Arts & Culture

Daniel Wallace Explores the Art of Mudlarking

Finding peace and pieces in Southern streams

Photo: Tim Tomkinson

Greetings, fellow mudlarks! You of the boots or old tennis shoes (the ones you bought two summers ago, worn out already, sacrificial footwear) sinking deeper than you may have expected or hoped for into the ever-soft foreshore. But it’s a bargain you make with the elements. Like everything else in this life, it’s about how far you’re willing to go—how dirty are you willing to get? The farther and dirtier the better: We mudlarks know this. Beachcombers are in our family tree, friendly relations, but they are not us. Those of you with no dirt beneath your fingernails, we pity you.

And yet, this is interesting: Though you’ve been one off and on for most of your life, you may not even know it. You may not know what mudlarks really are. You may never have known that digging around in the mud looking for cool stuff had a name, that it was called something other than digging around in the mud looking for cool stuff. But everything has a name, and this thing we do is called mudlarking, a beautiful word for something that is essentially a muckfest, a deep dive into our silty past.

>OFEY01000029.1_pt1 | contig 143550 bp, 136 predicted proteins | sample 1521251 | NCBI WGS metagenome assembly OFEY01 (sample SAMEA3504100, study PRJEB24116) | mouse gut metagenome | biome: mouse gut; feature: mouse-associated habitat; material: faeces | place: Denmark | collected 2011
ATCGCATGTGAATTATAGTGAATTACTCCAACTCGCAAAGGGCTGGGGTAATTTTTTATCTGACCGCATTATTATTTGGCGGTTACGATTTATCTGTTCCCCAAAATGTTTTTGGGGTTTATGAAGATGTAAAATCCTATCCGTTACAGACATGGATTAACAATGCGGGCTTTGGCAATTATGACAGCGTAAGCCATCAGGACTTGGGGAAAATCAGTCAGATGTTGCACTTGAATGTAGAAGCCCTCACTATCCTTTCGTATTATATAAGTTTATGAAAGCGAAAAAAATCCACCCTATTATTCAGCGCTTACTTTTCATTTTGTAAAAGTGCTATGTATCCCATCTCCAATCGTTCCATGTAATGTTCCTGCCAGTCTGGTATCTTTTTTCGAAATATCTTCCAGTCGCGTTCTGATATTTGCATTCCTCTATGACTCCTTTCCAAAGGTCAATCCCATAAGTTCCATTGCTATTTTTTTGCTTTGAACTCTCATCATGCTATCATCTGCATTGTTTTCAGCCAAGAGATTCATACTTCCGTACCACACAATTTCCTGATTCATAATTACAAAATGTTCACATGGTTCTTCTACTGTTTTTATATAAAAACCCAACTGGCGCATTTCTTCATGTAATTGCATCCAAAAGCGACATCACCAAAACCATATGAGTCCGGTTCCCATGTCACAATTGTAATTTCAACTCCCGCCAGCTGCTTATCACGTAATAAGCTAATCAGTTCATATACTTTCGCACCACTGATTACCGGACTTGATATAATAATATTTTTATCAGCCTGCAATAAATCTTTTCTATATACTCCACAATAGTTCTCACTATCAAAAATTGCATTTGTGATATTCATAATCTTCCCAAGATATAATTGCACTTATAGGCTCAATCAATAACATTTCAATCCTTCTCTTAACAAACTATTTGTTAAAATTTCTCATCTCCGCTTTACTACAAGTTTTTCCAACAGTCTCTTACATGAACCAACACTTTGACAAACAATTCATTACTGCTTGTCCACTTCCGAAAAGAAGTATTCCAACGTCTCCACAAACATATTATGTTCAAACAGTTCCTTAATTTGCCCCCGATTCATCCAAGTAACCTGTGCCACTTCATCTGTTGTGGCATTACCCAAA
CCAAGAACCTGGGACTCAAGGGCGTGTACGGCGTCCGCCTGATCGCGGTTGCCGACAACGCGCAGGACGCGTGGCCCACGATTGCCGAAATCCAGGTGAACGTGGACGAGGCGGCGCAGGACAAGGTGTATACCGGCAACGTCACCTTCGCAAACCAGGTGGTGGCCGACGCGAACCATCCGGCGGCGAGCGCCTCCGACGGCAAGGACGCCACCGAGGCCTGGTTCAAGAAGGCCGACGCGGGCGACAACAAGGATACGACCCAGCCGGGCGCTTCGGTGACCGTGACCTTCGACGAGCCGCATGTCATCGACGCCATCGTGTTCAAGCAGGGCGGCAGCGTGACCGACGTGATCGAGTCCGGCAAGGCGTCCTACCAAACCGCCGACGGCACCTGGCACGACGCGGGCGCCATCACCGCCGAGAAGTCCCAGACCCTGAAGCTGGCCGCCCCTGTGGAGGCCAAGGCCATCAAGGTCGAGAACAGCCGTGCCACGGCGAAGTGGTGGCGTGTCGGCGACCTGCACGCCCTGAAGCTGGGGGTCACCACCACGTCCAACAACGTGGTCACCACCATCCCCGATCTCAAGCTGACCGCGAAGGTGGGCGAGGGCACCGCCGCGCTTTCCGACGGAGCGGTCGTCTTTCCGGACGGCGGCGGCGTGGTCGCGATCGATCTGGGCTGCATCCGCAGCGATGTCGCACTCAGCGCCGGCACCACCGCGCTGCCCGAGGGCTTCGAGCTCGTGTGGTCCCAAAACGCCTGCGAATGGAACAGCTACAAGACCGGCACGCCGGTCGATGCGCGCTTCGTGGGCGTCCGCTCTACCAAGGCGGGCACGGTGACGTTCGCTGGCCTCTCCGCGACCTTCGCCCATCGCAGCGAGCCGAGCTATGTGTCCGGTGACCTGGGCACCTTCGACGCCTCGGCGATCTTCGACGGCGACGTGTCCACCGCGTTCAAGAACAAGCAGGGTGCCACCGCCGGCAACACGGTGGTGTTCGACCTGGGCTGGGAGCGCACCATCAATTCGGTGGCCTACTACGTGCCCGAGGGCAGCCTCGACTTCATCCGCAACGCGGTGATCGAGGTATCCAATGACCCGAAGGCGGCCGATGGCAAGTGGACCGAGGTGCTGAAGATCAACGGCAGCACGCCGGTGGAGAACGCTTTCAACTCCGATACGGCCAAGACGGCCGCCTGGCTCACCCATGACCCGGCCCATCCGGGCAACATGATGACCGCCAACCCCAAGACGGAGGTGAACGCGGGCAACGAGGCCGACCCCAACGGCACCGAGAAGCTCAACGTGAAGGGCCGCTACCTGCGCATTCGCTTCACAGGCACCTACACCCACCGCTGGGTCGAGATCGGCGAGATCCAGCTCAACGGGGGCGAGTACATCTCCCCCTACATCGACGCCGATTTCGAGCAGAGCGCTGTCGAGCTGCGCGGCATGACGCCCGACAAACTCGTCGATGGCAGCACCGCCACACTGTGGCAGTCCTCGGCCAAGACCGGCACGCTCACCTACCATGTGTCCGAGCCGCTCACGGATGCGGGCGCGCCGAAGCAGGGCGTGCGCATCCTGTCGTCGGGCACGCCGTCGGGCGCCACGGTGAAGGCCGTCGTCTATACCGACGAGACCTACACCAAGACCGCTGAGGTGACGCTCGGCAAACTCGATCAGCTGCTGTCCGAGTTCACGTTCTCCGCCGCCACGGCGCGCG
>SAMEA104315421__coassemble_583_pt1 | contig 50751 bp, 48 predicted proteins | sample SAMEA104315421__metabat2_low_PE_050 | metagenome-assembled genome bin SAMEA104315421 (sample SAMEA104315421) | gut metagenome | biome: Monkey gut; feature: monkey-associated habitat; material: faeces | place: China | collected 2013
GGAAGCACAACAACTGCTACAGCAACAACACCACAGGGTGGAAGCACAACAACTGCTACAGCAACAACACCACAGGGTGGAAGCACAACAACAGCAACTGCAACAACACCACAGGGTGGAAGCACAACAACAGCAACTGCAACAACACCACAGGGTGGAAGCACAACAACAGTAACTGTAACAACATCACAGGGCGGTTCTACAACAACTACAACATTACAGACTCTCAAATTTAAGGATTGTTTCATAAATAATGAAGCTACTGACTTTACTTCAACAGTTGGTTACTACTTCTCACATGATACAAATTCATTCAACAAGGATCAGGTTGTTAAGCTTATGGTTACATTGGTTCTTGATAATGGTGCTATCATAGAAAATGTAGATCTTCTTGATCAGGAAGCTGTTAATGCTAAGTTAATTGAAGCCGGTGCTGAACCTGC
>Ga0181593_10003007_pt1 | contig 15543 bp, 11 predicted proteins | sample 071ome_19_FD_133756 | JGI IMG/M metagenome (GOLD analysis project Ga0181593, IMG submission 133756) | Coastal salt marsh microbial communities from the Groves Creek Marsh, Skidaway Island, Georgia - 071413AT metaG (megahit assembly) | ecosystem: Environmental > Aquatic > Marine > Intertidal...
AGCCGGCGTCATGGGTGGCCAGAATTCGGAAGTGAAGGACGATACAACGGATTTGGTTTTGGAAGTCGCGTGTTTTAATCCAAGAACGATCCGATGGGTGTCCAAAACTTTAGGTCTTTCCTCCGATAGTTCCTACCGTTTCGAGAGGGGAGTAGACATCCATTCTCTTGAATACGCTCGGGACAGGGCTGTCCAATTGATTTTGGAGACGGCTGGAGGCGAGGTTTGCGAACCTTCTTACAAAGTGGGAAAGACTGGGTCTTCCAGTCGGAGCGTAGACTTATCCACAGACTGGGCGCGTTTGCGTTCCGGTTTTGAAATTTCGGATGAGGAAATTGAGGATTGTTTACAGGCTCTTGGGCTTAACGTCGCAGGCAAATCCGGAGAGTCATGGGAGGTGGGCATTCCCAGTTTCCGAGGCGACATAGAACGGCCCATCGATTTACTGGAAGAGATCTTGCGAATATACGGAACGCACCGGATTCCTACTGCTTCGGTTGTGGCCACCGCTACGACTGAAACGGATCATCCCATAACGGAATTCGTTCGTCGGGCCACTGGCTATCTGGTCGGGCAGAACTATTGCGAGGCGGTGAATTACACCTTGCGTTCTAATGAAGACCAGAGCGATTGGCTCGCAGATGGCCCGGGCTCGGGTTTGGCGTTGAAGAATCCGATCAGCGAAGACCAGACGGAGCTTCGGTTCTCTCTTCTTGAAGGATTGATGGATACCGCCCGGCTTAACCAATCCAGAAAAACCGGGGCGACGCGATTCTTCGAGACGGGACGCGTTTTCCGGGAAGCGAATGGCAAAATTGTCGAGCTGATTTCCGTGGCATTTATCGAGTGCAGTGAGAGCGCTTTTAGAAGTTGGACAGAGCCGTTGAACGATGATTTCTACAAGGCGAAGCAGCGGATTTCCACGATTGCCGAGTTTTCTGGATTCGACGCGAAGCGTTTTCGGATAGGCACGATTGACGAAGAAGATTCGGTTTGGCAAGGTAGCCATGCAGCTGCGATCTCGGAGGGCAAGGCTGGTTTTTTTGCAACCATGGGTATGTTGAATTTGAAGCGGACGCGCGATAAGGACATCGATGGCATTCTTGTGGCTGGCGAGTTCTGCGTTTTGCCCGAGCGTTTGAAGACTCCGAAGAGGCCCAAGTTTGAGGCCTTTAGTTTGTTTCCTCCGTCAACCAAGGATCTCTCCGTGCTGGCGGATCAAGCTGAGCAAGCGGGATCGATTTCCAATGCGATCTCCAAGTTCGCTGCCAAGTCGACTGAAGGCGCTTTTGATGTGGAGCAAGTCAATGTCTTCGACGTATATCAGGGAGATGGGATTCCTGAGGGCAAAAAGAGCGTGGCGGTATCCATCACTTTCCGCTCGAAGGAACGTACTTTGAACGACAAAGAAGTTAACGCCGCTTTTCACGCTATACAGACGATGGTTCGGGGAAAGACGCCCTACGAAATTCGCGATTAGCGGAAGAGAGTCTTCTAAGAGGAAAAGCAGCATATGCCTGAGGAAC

Mudlark. The magic of the word doesn’t wane from repetition, but the beauty of it is deepened by its regrettable history. It’s defined by the New Shorter Oxford English Dictionary on Historical Principles as “a person who scavenges for usable debris in the mud of a river or harbour.” It’s a term that was coined in the latter part of the eighteenth century, in London, describing those who scratched around on the shores of the River Thames. The Thames is a tidal river. It rises and falls by up to twenty-four feet a day. And every day on its shore—the foreshore, it’s called, the part of the shore between the high and low water marks—something is seen that wasn’t seen before. Two hundred years ago in London, the children (most mudlarks were children, or robust older women) took to the water’s edge at low tide hoping to find something, anything, they could sell. By the late nineteenth century, there were almost three hundred of them, scrounging for a living in the river’s muck. Lumps of coal, rope, bones, iron, copper. The children hauled their catch up to the street and sold it for whatever they could get. But there were also incredible treasures to be found: Bronze Age swords, shields, rapiers, Roman coins.

To this day, every day, the tide reveals new ancient things: Mesolithic flints, fragments of bricks and roofing tiles from the Middle Ages, Victorian pottery sherds (not a typo: fancy archaeologists use sherds when referring to broken bits of old pottery, and shards for everything else, like glass, metal, and bone), buttons and handmade marbles, and clay pipes from the 1600s to the early 1800s. The clay pipes were used to smoke tobacco from the New World. They were often sold already filled with tobacco, and once it was consumed, and the pipes themselves burned away with it, they were discarded. Finding these things among the stones that disguise them, it’s impossible not to realize that you are the first person to touch them in hundreds, sometimes thousands of years—Western civilization has been using the Thames as a dumping ground for over two millennia. (Mudlark, by Lara Maiklem, is required reading for those who want to know more.)